Senate Bill 1697/House Bill 2715, sponsored by Sen. Heather Steans and Rep. Robyn Gabel, includes provisions that would require:
• Uniform set of rules concerning medical necessity documentation and service authorization.
• Timely MCO requests for information to adjudicate claims (within five days of claim submission).
• Standard list of essential clinical information to support payment of claims.
• Timely MCO provider roster updates – and assurance of payment to providers under contract regardless of updates to roster, when medically necessary.
• Automatic calculation of timely payment interest penalty payments due.
• Regular, consistent payments to qualified expedited hospitals.
• Uniform definitions on key issues, such as claims rejections, claims payment rate adjustments, claim recoupment adjustment, claim denial and service authorization.
• Standard list of uniform codes for claim denials.
• Reasonable time extension (120 days) for providers to submit bills for payment to HFS when coverage disputes occur as a result of inaccurate eligibility data
• Post discharge care coordination placement by MCOs within 24 hours of notification of a physician’s discharge order or pay for the days beyond the physician ordered discharge date.
Senate Bill 1807/House Bill 2814, sponsored by Senator Kimberly Lightford and Representative Camille Lilly, includes provisions that would require:
• MCOs must update their rosters within seven days of all new providers being contracted.
• Providers under contract with an MCO must be reimbursed for a medically necessary service provided to an enrollee regardless of whether the MCO updated its roster.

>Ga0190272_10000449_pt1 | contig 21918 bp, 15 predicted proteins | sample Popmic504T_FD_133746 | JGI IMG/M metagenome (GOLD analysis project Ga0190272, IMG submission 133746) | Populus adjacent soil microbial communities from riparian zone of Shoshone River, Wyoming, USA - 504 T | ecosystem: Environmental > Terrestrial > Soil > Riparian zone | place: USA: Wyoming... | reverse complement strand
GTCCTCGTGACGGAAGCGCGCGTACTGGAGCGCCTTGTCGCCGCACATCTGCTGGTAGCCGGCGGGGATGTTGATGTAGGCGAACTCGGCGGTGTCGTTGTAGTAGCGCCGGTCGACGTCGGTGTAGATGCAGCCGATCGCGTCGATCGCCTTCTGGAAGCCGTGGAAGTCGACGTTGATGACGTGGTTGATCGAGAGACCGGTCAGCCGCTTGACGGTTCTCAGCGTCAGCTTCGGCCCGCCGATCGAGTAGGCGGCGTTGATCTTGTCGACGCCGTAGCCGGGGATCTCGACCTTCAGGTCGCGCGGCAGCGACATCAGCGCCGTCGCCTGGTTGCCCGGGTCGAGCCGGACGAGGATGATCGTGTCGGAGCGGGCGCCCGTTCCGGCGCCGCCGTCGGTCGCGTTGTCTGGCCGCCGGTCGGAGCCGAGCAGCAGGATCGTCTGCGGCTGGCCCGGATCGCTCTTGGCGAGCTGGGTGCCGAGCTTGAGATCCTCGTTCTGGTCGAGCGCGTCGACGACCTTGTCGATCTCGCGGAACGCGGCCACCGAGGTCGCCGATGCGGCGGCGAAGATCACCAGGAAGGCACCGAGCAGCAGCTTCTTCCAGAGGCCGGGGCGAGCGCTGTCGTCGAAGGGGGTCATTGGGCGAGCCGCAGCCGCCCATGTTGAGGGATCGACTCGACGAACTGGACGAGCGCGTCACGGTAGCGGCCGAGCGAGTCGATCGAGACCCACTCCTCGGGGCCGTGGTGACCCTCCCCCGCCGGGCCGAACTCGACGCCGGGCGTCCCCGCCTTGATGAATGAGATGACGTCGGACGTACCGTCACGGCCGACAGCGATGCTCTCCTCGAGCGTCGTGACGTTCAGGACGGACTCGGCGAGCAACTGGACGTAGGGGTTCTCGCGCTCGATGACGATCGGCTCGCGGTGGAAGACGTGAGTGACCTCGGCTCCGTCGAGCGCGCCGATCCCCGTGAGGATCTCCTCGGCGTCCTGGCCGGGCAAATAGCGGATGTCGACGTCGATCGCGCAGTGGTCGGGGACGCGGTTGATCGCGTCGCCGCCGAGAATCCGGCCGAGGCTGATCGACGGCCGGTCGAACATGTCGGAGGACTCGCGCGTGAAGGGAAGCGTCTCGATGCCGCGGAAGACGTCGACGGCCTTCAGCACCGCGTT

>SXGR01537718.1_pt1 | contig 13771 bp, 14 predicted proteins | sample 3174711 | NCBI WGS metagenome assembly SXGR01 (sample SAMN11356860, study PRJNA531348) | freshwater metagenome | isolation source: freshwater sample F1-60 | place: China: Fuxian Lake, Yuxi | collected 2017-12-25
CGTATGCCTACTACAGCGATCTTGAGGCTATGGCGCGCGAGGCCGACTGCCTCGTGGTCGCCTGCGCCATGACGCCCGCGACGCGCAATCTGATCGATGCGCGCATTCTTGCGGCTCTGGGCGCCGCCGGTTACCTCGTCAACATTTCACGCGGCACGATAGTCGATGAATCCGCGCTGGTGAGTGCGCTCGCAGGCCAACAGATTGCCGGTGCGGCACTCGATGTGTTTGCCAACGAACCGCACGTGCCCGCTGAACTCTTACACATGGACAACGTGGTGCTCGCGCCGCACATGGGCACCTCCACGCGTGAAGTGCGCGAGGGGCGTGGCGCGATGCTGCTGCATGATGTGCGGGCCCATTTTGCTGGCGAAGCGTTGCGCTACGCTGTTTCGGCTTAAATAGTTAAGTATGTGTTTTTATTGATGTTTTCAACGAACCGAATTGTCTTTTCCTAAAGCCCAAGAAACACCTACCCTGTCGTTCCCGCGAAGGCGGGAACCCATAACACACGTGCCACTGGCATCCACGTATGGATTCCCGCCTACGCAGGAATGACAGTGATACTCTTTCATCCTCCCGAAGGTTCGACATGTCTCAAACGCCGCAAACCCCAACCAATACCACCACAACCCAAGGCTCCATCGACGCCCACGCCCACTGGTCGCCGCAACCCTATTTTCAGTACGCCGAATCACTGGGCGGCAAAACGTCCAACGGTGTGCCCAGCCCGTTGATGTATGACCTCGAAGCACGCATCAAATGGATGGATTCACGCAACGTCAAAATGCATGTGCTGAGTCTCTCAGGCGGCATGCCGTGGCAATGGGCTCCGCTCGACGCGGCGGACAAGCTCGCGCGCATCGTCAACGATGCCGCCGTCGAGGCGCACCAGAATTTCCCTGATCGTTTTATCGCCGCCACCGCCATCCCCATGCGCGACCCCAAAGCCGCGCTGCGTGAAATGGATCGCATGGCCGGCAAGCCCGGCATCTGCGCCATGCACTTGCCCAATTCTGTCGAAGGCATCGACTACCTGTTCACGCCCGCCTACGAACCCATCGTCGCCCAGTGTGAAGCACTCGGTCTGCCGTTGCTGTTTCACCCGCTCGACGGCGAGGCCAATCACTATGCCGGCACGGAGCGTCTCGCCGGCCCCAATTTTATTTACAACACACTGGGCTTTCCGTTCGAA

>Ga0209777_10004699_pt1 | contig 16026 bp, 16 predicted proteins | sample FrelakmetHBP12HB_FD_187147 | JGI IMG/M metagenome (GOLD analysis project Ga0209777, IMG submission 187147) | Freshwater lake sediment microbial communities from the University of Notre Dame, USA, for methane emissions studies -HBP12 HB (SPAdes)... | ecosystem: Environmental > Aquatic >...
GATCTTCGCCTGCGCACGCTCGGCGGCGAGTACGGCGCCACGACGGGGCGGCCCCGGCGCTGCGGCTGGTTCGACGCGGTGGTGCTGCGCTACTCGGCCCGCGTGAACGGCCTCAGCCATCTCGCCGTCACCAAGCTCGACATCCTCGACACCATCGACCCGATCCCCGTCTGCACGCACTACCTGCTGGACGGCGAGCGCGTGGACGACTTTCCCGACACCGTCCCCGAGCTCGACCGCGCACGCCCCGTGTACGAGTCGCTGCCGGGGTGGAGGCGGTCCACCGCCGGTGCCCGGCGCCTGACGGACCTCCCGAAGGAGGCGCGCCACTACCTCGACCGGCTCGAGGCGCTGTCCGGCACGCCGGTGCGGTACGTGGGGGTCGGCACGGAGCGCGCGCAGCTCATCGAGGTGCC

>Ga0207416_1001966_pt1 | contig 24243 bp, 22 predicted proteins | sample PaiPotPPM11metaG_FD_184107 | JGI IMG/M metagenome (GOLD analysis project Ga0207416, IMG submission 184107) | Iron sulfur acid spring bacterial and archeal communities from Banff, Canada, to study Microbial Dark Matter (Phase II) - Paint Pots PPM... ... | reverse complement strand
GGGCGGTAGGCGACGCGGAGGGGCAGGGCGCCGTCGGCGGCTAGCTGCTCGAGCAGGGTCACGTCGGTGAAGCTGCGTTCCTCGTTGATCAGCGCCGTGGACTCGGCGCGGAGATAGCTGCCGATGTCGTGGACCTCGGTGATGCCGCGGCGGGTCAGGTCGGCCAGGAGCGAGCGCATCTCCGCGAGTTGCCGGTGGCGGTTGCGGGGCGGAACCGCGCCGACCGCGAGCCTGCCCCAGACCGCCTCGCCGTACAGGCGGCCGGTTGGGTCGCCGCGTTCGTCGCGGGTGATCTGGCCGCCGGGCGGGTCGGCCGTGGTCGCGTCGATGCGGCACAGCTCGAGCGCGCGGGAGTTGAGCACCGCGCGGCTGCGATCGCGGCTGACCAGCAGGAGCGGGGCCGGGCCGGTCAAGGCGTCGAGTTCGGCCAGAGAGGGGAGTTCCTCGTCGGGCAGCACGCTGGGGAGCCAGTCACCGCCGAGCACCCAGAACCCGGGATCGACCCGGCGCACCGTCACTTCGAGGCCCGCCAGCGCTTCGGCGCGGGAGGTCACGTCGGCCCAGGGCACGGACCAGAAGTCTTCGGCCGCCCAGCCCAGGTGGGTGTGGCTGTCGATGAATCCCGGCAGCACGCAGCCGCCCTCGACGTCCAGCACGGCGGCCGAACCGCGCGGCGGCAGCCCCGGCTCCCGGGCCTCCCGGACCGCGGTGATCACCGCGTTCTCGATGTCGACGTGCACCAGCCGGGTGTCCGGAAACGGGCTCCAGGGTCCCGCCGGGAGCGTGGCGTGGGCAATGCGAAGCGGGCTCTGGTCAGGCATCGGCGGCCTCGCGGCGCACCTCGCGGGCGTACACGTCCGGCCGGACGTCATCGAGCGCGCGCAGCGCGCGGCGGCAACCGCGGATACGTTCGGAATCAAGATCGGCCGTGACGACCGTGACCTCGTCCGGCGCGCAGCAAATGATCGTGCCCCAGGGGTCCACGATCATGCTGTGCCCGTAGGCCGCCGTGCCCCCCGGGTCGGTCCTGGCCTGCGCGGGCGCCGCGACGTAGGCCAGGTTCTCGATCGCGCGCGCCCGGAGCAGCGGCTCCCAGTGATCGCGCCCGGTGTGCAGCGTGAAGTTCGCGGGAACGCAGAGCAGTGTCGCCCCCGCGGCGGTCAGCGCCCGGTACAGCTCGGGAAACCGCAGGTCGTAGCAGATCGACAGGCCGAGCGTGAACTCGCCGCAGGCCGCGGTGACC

• MCOs must pay all hospitals qualifying under expedited provider rules on a schedule as regular as that made to expedited providers under the state’s fee-for-service (FFS) system.
• Reasonable time to correct errors on non-electronic claims by extending a 90-day period after notification.
• MCOs must make post discharge care coordination placement within 24 hours of notification of a physician’s discharge order or pay for the days beyond the physician ordered discharge date.
Senate Bill 1703/House Bill 2730, sponsored by Sen. Don Harmon and Rep. Bob Morgan, would provide a fair process to review and correct improper Medicaid MCO payment denials, as follows:
• Hospitals, and other health care providers, shall have the right, after exhausting their internal appeal rights within the MCO contract, to have the final decision of an MCO that denies payment of a claim, in whole or in part, reviewed by an external independent third party.
• Multiple claims could be determined in one external independent third party review.
• An MCO’s letter to a provider reflecting the final decision on its internal appeal shall include a statement that the provider is entitled to an external independent third party review and the time period and address for submitting a request for such a review.
• Either party would then be entitled to appeal a final decision of the external independent third-party review through the administrative hearing process within the Department of Healthcare and Family Services, with such appeal having to be filed within 30 days of the decision on the external independent third party review. The final decision of the Director of HFS on the appeal would then be subject to judicial review.
• HFS may, by rule, establish a fee of up to $1,000 to defray the expenses of the administrative hearing, which shall be paid by the party that does not prevail.